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Five more Gallatin County residents have died due to complications from COVID-19.

The five deaths bring the county total to 78. Fourteen of those deaths have occurred since August.

A man in his 80s and a woman in her 90s both died the week of Oct. 3 at assisted living facilities, according to the Gallatin City-County Health Department.

The three other deaths were found during a routine data reconciliation by the state’s Office of Vital Records, Lori Christenson, public health officer for the Gallatin City-County Health Department, said during a virtual press conference Friday.

Two of the deaths, a woman and man, both in their 60s, were Gallatin County residents who died out of state. The third death was a woman in her 80s who died at a local assisted living facility. The health department was notified of their deaths Friday.

Nationally, COVID-19 cases, hospitalizations and deaths have declined. And while Gallatin County saw a 22% decrease in average cases this week, Christenson said it doesn’t paint the full picture of transmission in the county.

“We’re not out of the woods yet,” Christenson said.

With weather turning colder and people going inside, Christenson said preventative measures to curb the infection rate is vital.

“It remains really important we continue to wear masks in indoor settings, especially since we are experiencing high transmission,” Christenson said.

The county is still seeing high community transmission at a rate about four times what the Centers for Disease Control and Prevention classifies as “high transmission” with about 464 cumulative cases per 100,000 residents this week.

Since late summer, the county has been seeing increasingly high case counts and hospitalizations. For example, during the last three months the county has added more cases than during the previous five months combined.

From August to October, the county added a little more than 3,900 cases. It added 3,600 between February and August.

The county’s percent positive rate — the percentage of people who test positive for the virus of all people — is still high.

As of Tuesday, the percent positivity was at 12.2%. The World Health Organization recommends a test positivity rate below 5% as a benchmark that adequate testing is being done.

Health officials also use the rate to monitor the levels of community transmission in the county.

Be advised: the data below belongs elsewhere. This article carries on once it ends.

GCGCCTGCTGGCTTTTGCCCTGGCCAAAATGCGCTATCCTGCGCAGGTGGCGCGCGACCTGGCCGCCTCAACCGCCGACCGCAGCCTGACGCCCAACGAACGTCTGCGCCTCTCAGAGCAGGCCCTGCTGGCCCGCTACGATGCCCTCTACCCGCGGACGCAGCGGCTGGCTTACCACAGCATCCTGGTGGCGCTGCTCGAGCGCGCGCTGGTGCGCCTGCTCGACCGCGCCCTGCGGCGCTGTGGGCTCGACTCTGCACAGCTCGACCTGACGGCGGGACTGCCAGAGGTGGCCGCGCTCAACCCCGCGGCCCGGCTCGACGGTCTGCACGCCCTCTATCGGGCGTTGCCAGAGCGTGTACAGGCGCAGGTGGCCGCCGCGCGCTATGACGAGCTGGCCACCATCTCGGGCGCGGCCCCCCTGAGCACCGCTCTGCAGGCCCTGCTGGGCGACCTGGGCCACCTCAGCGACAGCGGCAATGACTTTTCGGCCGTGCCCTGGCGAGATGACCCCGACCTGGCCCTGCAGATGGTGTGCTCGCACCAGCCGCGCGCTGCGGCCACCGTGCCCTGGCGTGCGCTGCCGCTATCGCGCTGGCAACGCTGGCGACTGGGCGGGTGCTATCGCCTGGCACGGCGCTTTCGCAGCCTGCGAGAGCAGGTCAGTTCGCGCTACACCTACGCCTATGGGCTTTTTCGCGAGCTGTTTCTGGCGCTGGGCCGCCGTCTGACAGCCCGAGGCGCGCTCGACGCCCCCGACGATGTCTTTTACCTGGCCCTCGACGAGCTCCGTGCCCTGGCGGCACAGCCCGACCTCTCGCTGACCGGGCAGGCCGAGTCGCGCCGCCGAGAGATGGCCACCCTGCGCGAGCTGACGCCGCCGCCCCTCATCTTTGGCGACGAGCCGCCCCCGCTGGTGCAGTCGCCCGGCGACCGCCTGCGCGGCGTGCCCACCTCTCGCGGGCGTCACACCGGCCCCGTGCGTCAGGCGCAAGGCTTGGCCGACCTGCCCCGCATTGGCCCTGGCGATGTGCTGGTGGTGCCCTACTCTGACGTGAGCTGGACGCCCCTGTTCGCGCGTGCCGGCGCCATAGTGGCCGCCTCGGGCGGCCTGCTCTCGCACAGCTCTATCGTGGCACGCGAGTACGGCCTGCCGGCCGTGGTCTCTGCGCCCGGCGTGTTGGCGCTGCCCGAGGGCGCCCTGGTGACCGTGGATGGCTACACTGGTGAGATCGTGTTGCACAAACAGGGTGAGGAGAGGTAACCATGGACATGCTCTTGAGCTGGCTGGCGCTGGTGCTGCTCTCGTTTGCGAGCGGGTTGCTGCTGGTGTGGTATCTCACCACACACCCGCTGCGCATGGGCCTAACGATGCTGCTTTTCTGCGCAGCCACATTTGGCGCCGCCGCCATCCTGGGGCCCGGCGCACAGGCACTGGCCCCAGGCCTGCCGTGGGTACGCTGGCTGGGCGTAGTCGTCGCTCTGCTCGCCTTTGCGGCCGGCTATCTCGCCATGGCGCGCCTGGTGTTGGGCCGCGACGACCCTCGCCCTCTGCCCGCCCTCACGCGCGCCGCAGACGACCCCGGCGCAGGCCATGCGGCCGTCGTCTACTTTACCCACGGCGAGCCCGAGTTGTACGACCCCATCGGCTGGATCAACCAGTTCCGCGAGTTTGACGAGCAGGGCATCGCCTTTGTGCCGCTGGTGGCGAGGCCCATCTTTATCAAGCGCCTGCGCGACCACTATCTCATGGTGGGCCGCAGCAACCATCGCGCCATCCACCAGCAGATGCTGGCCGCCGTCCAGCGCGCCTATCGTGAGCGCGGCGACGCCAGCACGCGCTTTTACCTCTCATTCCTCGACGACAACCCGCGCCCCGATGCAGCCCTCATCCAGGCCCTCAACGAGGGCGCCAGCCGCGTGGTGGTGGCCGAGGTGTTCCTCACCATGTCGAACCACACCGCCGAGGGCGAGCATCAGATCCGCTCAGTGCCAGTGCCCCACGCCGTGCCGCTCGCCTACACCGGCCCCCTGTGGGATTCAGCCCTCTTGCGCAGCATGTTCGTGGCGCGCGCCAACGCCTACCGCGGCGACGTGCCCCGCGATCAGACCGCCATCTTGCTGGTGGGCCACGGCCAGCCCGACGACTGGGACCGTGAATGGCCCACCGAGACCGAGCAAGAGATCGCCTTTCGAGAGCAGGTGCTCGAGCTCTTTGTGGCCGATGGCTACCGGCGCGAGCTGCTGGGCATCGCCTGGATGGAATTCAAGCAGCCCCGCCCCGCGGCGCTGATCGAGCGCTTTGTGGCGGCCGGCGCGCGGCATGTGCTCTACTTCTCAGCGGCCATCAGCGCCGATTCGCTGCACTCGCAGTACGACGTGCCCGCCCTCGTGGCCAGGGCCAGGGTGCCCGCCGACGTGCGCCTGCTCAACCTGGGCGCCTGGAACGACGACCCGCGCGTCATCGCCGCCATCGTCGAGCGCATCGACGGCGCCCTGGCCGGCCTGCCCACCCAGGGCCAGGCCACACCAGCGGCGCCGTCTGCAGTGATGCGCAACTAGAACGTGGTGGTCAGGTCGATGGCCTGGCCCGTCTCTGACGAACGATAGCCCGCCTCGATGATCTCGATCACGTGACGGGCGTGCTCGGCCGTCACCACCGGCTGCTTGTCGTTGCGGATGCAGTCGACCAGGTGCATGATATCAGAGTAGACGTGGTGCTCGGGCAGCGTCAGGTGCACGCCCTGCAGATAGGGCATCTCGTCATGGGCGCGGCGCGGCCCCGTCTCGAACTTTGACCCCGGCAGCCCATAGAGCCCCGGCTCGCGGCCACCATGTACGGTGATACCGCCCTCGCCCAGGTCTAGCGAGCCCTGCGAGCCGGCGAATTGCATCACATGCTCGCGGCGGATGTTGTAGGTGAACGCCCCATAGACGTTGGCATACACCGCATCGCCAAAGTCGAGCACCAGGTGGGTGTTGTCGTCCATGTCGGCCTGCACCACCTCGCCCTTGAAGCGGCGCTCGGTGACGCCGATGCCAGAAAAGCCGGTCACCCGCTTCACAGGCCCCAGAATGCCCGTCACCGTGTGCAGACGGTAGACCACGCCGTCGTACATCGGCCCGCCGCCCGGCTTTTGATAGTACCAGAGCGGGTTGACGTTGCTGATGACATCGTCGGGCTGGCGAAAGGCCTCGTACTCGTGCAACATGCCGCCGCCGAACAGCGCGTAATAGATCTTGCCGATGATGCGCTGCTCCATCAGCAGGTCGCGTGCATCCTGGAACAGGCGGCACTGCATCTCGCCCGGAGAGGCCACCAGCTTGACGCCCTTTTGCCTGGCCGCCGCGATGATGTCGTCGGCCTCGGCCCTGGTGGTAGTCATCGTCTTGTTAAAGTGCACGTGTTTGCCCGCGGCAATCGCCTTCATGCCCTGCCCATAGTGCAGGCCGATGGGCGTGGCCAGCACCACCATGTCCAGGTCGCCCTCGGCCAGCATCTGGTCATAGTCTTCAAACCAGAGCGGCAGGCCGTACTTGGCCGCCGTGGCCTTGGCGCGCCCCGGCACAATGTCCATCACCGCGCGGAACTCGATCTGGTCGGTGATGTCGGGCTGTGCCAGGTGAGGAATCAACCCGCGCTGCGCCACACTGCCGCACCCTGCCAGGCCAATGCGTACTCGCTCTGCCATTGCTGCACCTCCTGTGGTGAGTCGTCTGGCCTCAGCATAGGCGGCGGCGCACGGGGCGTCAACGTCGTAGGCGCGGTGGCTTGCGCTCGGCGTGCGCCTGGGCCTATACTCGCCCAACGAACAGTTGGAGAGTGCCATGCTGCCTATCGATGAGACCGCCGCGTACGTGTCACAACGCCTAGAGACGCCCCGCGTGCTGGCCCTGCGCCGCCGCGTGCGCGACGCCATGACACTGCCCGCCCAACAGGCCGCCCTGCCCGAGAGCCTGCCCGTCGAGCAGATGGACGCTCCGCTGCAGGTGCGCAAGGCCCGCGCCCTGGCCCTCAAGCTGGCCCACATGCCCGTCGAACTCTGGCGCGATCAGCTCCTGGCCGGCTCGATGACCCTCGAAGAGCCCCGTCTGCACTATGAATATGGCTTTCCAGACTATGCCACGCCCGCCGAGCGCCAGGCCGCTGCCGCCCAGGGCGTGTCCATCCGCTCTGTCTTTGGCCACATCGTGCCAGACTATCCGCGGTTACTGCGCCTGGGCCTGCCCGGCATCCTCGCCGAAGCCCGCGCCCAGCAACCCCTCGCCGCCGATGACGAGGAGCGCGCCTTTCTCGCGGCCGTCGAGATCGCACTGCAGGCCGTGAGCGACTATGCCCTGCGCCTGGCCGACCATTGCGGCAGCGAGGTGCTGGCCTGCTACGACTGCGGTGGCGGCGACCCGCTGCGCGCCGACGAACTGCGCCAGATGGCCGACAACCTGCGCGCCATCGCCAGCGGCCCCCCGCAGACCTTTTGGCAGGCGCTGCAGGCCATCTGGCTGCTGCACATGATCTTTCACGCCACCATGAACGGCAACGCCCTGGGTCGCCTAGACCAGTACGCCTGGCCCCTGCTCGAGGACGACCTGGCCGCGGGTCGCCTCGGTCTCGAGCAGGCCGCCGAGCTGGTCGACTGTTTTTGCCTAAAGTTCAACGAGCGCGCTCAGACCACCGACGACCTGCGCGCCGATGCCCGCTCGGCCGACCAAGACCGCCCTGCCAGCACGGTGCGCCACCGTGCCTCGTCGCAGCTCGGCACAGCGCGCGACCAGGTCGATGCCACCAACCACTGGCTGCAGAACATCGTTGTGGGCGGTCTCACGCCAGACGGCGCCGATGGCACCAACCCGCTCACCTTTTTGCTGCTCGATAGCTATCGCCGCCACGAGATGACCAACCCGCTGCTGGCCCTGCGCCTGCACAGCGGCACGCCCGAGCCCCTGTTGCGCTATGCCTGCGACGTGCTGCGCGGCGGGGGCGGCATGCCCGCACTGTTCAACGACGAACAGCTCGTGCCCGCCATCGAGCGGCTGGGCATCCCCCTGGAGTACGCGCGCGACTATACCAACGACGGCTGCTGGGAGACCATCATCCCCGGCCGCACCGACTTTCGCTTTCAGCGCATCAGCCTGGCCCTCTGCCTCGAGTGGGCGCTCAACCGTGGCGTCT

Kallie Kujawa, Bozeman Health’s COVID-19 incident command lead, said Deaconess Hospital is still seeing “high numbers of hospitalized COVID-19 patients.”

Deaconess Hospital had 16 COVID-19 patients at the hospital on Friday, all requiring critical care, Kujawa said. Eleven of those patients were in the critical care unit while five of the patients needing critical care were being housed in the medical and surgical units.

The critical care unit was at 90%, the medical unit at 97% and the surgical unit at 125% capacity, Kujawa said.

The surgical unit was over capacity because some non-surgical patients were being cared for there.

Kujawa said that all critical care COVID-19 patients who needed ventilation in the month of September were unvaccinated, although Kujawa didn’t know exactly how many patients that was.

A county study conducted in September that analyzed cases and hospitalizations from April through September found that nine in 10 people who wind up in the hospital from COVID-19 are unvaccinated.

That mirrored a statewide study showing that unvaccinated people are five times more likely to be hospitalized and three times more likely to die from COVID-19 than those fully vaccinated.

“The latest science proves that COVID-19 vaccines prevent severe illness,” Kujawa said Friday.

The state had 477 hospitalizations on Friday, down from a record number of patients with 510 hospitalizations Wednesday.

The majority of people who were hospitalized are people older than 65, accounting for about 47% of hospitalizations, according to state data that analyzed hospitalizations from April through October.

People aged 45 to 64 accounted for roughly 35% of hospitalizations, while people 18 to 44 made up 17%. The remainder were children aged 17 and younger.

Since April, 85% of Montanans who were hospitalized and 78% of those who died were unvaccinated, according to DPHHS.

Montana had 11,821 active cases as of Friday. So far, 2,128 Montanans have died of complications related to COVID-19, of those deaths 34 were reported this week.

The counties leading Montana with case counts are Yellowstone, Missoula, Flathead and Cascade counties.

Montana remains one of the hotspots in the country with one of the lowest vaccination rates and highest hospitalization rates.

Montana ranked second highest in the U.S., behind Alaska, for a weekly average of new cases per 100,000 people, with 576.5.

About 49% of Montana’s eligible population — everyone 12 years and older — was fully vaccinated, according to CDC data. That’s behind the national vaccination rate of 56.7%.

About 61% of eligible Gallatin County residents were fully vaccinated as of Friday. Gallatin County ranked fourth highest in the state for vaccination rates, behind Missoula, Silver Bow and Deer Lodge counties.

Kujawa said Bozeman Health was preparing to offer the low-dose booster shots of the Moderna vaccine as soon as it gets full CDC approval.

A booster shot for the Pfizer vaccine was approved in late September. Bozeman Health has been holding mass vaccination clinics for the third shot — although people may go to get a first or second Pfizer shot too — at Deaconess Hospital since late September.

Information on vaccination clinics for first, second or booster shots can be found at healthygallatin.com or by calling the county COVID-19 hotline at 406-548-0123.

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Juliana Sukut can be reached at 582-2630 or jsukut@dailychronicle.com

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